Baby ginger, ready to be eaten, pickled, candied, frozen.
Photo East Branch Ginger

Next I attended a workshop by Susan Anderson of East Branch Ginger, and learned so much about how to do the best by this crop, that I am looking forward to an even bigger harvest next year. This year we harvested 165 pounds, and saved 65 pounds as seed stock, so we can plant a bigger patch in next year’s hoophouse.

Harvested baby ginger, about 6 months old
Photo East Branch Ginger

Meanwhile I’ve finished my next article for Growing for Market. My working title is Knowing When to Take Action. It’s the third part of my series on being a resilient farmer. This article includes scouting and monitoring for pests and diseases; using pest and disease forecast services; and being prepared for the effects of extreme high and low temperatures. When is it time to cut your losses? A big part of the article is a table of soil temperatures to help when deciding planting and harvesting dates.

Efficient Harvesting Techniques in Growing for Market magazine

The cover of the August issue of Growing for Market

The August issue of Growing for Market magazine is out! In it on page 9, you’ll find my article on how to harvest efficiently, mostly without machinery. Trade secrets are revealed – like when is a cabbage fully mature, and just what is “full slip” for a melon. And which crops should you harvest later in the shift, when the dew has dried from the leaves.

I cover organization,  planning and management, finding good crop sequences (don’t leave the corn languishing in the heat while you get the beans!), tools, and various harvesting methods such as cutting whole heads, picking individual leaves, and “buzz-cutting” so the plant can regrow. And that’s just the leafy greens. There’s also the roots, including onions, and fruits (botanically speaking) such as tomatoes, peppers, squash, cucumbers and podded crops like beans and peas. Food safety, field washing and short-term storage until the happy diners get their hands on the food – all this is covered too.

When you grow 60 different crops, how do you make time to harvest them all? Well, of course, not everything is ready to harvest at once, even in August. Some crops we pick every day, some every other day, some twice a week. Here’s a trick we use: For the every-other-day crops we have developed an ingenious phonetic system. On Monday, Wednesday and Friday we harvest crops beginning with a k/c/g sound; on Tuesday, Thursday and Saturday we harvest b and p crops. This works almost perfectly, with just a few crops we force into place: eggPlant not eGGplant! sPinach, senPosai! This system works well for us, and adds some amusement. It also ensures we harvest some cooking greens each day: kale, collards, cabbage some days, broccoli, pak choy, spinach on the other days. Beans take over from peas as the spring heats up. Corn gets picked on the days we don’t pick labor-intensive beans.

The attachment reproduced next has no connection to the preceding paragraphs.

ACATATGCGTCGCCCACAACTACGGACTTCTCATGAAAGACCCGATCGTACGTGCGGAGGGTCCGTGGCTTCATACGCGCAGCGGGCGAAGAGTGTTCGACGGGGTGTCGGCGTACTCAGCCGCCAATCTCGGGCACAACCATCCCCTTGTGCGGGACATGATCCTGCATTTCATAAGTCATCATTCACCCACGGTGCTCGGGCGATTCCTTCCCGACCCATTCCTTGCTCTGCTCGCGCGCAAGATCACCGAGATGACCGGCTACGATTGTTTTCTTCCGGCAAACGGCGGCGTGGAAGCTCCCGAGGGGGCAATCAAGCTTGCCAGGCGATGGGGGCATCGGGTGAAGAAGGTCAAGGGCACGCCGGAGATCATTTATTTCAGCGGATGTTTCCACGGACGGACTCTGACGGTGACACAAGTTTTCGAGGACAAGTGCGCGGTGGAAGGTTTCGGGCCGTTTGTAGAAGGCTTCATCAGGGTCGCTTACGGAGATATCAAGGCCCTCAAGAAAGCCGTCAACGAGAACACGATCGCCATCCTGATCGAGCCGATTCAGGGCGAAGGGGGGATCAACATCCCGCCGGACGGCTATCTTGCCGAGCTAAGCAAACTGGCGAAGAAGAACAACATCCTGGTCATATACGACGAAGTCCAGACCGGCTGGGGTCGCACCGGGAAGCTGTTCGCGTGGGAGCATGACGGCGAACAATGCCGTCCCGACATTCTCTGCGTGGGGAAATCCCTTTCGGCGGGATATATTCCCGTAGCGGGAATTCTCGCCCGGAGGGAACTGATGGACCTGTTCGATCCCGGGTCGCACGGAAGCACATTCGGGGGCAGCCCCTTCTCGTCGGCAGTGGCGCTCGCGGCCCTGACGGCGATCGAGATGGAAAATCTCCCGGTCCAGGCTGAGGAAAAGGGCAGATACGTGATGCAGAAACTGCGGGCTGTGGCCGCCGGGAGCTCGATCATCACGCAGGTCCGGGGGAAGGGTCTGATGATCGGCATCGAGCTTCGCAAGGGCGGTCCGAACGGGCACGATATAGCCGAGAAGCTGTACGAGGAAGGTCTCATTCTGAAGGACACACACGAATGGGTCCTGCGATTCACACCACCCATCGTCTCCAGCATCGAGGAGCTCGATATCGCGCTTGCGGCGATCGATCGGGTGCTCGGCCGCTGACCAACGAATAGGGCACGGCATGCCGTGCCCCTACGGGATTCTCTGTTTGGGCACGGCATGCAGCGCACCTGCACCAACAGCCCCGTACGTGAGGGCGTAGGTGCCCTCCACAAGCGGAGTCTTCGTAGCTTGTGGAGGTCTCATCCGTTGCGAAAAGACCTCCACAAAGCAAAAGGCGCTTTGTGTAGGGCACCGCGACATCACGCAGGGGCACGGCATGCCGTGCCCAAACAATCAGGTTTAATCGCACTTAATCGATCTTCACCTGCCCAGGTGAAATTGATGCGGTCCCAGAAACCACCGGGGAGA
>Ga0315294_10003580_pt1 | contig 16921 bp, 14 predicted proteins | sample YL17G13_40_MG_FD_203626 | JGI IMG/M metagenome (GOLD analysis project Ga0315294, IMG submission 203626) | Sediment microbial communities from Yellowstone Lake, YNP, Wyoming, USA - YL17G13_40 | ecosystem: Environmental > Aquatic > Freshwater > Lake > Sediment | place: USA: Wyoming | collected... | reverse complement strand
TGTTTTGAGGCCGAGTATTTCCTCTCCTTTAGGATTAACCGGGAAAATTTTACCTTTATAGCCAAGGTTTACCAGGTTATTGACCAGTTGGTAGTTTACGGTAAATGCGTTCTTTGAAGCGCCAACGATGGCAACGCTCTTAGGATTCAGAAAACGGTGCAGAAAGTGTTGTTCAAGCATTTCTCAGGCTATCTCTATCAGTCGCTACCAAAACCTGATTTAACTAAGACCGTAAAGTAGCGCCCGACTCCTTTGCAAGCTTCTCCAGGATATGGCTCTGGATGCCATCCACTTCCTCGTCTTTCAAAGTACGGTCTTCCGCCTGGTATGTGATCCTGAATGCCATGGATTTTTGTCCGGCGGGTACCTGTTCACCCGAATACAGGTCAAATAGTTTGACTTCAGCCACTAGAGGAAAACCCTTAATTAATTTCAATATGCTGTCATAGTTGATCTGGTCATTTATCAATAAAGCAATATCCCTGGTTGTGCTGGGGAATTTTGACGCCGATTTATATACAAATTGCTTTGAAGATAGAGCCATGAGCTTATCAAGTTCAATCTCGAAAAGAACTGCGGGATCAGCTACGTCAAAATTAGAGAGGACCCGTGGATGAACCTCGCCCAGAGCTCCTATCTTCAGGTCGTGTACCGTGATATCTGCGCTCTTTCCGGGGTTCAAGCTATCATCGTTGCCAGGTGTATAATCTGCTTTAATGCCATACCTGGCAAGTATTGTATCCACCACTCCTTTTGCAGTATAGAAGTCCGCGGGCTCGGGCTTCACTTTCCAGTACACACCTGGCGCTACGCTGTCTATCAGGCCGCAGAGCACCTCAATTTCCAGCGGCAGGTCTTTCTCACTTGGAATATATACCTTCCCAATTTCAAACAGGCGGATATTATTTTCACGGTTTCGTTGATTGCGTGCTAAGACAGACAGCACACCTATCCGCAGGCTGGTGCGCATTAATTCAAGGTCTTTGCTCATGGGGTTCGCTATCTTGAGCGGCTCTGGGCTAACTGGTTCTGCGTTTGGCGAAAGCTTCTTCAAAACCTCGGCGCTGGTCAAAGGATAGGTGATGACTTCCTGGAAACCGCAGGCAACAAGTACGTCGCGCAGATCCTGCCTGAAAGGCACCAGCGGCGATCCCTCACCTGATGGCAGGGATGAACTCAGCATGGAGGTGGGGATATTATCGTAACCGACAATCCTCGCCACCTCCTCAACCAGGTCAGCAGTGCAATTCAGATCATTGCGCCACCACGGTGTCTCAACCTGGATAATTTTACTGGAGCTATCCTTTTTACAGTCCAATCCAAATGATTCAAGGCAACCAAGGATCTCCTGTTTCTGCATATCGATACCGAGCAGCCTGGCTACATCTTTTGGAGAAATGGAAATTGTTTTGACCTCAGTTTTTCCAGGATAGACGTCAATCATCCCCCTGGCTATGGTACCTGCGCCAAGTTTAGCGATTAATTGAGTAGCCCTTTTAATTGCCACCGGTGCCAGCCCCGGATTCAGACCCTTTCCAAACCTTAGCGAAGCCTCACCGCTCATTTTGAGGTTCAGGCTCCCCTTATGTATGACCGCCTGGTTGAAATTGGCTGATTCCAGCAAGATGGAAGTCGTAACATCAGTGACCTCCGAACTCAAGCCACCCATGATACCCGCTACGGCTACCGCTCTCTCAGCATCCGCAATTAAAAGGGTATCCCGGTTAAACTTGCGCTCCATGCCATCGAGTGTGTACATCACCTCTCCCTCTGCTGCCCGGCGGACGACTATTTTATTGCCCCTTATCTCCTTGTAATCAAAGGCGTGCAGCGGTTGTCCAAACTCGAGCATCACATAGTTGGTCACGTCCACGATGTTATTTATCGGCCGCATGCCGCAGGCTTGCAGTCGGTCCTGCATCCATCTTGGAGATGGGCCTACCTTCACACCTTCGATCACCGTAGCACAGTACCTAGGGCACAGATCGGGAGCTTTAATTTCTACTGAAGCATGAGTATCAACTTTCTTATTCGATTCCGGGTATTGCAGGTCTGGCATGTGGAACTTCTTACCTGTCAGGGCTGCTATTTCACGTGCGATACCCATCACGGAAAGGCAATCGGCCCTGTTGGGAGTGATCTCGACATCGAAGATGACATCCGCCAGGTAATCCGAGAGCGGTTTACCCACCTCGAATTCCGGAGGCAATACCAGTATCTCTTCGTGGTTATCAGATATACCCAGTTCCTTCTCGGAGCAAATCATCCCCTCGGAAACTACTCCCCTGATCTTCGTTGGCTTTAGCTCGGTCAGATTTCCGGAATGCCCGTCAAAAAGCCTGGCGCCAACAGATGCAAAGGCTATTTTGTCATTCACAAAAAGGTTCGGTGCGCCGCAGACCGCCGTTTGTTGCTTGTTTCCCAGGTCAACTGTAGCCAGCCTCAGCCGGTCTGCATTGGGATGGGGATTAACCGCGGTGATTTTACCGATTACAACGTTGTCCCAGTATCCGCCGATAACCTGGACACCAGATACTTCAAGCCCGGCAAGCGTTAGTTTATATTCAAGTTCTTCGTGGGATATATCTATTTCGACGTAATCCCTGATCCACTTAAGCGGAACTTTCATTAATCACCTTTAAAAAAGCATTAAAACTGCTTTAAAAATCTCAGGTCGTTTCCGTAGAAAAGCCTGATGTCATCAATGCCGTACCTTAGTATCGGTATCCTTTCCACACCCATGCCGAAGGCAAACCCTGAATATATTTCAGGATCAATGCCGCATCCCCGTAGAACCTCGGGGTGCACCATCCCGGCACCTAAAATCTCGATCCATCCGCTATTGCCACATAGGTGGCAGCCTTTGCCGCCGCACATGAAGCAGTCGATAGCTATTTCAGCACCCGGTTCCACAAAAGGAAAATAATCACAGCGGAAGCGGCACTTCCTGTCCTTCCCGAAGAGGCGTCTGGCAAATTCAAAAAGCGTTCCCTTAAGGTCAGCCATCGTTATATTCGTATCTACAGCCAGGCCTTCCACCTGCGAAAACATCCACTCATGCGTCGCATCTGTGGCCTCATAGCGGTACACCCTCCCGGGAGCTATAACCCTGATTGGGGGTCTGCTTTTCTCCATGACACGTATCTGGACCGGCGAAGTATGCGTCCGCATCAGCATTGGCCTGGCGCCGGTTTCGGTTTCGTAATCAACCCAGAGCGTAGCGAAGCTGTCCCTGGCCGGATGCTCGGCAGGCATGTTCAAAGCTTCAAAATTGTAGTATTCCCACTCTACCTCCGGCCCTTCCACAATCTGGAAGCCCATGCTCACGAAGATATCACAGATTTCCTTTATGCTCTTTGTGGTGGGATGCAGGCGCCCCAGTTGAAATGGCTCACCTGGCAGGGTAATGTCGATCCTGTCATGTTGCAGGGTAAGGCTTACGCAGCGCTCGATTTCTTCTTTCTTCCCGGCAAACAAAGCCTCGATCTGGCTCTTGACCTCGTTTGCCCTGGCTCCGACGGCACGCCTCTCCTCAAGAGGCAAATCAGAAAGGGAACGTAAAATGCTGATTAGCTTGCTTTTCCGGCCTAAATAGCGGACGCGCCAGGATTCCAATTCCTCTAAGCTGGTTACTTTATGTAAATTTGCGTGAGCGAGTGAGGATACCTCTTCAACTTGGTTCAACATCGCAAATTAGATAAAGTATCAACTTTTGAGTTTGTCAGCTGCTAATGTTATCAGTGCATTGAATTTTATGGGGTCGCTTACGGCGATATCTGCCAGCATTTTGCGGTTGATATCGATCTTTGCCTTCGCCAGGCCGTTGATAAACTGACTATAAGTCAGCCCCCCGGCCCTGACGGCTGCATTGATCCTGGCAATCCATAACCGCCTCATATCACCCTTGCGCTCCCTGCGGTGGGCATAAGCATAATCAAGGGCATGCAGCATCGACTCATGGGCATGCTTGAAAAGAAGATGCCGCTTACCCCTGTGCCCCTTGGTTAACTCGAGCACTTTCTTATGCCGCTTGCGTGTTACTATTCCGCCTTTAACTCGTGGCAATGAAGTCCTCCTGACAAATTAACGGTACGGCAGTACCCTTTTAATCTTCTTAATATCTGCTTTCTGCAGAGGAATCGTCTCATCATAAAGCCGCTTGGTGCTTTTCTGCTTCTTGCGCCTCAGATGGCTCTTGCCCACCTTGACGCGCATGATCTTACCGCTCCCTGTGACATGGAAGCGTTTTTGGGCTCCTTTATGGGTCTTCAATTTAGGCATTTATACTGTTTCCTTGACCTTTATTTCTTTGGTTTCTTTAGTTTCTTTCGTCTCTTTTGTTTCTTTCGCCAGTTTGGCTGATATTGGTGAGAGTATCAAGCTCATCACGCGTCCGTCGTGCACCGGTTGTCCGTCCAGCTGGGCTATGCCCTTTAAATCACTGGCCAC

Our main tools are Garden Way type carts, 5 gallon buckets and knives. Although special harvest knives can be bought, and we have some of those, we get most of our knives at yard sales and thrift stores. Great value for the money! Serrated bread knives can be excellent tools for cutting cabbage and kohlrabi, anything with a thick stem.

My next few articles will be about dealing with nature’s surprises, being ready for anything, predicting what’s about to happen next, and deciding when to change plans and grow something different. Climate change is here, and we growers will need to adapt.